The trend that is sweeping Australian real estate, the one we call The Exodus To Affordable Lifestyle, started in Regional Victoria.
It has been, and continues to be, a strong trend elsewhere in Australia – but it first became apparent in Victoria. And it continues to be a powerful force there.

This significant demographic shift has been incorrectly reported in mainstream media as being a consequence of the pandemic lockdown period. In reality, The Exodus To Affordable Lifestyle started well before 2020.

It has been driven primarily by technology – which has created the ability for more and more people to work remotely – and has been enhanced in some instances by improved transport links.

House Prices To Rise 15%: Westpac

Nationally, house prices are expected to rise by 15% by 2023, say Westpac economists.

In a new report Westpac says any deterioration in Australia’s housing market has been milder than the bank expected back in March.

The bank predicts that in the next two years Brisbane house prices will rise 20%, Perth 18%, Sydney 14%, Melbourne 12% and Adelaide 10%.

The improvements will be fuelled by record low interest rates, easier access to credit and the milder-than-expected recession.

“Of most importance is that we are much more optimistic about the pace of price appreciation over the following two years,” say Westpac economists Bill Evans and Matthew Hassan.

Westpac’s forecast is consistent with predictions by the Commonwealth Bank which expects prices to rebound from mid-2021 – a view which is also better than CBA’s previous expectations.

In the short term, prices are expected to stabilise around the December and March quarters, possibly with some modest increases, although Melbourne will be at least one quarter behind the other states.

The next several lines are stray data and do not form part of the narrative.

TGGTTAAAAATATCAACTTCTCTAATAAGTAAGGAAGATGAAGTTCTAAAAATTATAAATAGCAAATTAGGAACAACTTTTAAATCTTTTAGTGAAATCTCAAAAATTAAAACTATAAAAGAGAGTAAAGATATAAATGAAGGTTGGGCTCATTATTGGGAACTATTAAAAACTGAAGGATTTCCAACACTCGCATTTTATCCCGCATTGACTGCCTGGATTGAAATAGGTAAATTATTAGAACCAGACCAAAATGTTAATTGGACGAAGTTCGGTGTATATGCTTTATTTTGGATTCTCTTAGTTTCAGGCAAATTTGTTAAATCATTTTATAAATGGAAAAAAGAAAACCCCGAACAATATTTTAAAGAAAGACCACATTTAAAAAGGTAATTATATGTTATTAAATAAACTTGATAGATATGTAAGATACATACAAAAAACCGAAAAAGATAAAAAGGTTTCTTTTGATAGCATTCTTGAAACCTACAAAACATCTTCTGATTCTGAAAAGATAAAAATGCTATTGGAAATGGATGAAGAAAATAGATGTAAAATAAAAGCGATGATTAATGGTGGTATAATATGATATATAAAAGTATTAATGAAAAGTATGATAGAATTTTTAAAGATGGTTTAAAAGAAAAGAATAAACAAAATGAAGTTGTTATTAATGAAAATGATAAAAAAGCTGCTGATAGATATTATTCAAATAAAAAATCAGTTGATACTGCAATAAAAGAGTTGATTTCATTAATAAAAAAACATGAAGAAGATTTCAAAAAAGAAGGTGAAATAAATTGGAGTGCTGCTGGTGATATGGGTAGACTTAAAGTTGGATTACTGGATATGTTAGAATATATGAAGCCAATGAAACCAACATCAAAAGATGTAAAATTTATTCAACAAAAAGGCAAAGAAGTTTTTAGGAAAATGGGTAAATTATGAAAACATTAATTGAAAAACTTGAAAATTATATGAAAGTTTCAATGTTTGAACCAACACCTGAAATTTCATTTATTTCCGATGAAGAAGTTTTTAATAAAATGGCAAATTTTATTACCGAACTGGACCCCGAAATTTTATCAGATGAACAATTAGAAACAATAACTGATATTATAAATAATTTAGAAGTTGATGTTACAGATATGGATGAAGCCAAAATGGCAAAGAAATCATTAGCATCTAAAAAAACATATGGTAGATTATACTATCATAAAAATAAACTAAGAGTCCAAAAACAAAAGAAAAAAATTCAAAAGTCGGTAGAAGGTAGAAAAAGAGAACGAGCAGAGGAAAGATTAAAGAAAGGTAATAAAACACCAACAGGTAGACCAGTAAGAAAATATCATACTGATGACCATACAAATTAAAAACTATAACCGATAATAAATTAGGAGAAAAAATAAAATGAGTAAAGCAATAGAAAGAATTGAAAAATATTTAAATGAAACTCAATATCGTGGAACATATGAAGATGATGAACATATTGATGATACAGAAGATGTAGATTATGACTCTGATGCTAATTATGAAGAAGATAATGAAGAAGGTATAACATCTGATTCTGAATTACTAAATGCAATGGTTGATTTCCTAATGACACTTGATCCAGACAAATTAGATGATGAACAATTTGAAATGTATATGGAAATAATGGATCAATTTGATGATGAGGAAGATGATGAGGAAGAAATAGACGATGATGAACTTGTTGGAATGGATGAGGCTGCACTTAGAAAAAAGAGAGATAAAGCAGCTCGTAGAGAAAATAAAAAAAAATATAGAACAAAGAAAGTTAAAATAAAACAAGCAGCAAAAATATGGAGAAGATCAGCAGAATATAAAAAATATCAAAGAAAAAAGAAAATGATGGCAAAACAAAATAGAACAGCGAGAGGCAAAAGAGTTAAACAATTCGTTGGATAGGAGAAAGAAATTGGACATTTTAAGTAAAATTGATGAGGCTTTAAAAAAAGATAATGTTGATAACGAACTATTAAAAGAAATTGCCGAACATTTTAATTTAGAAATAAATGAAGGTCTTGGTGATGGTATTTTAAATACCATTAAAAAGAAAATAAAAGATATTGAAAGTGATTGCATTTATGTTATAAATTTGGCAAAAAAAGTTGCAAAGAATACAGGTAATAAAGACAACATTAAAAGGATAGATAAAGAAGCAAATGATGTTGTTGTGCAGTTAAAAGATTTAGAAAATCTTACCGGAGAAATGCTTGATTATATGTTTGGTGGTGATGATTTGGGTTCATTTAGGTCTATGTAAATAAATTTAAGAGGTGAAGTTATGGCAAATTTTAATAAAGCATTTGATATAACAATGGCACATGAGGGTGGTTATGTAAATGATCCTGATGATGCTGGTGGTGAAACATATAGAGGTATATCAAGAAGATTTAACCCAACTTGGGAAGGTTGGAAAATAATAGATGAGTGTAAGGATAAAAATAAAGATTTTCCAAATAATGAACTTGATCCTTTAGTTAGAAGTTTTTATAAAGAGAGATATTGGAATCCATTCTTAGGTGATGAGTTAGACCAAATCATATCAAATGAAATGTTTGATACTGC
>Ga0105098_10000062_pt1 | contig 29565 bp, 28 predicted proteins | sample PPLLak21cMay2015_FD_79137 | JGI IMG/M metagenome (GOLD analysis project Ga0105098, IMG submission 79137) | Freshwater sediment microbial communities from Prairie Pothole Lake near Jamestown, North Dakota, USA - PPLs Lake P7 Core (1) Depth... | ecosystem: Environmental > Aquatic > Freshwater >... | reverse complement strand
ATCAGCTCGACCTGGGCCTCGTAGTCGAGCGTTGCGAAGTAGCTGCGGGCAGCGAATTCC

Investors Refinance As Loans Rise

The number of new residential investment loans rose by 24% in the 12 months to June, shows data from Australian Prudential Regulation Authority, while owner-occupier lending increased by 31%.

However, the new residential investment loans include refinanced mortgages, says APRA.

BIS Oxford Economics chief economist Sarah Hunter says the bulk of the increase was probably boosted by refinancing, which rose 37% during the same period, based on the ABS numbers.

“It’s not really coming from demand to purchase new investment properties, so it’s a lot less positive outlook,” says Hunter. “The ABS data showed investment lending was down 6% in the June Quarter, compared to a year ago, which makes sense because investors have been disproportionately impacted by Covid.”

However, the latest data from SQM Research shows that vacancy rates fell in all capital cities except Melbourne during August. Six of the eight capital cities have vacancy rates ranging from 0.7% to 2.1%, putting upward pressure on residential rentals.


Banks Extend Credit Rating Amnesty

Home loan customers and property investors who have deferred their loan payments for six months or longer will not have their credit ratings affected until at least March 2021, under revised guidelines announced by the Australian Banking Association.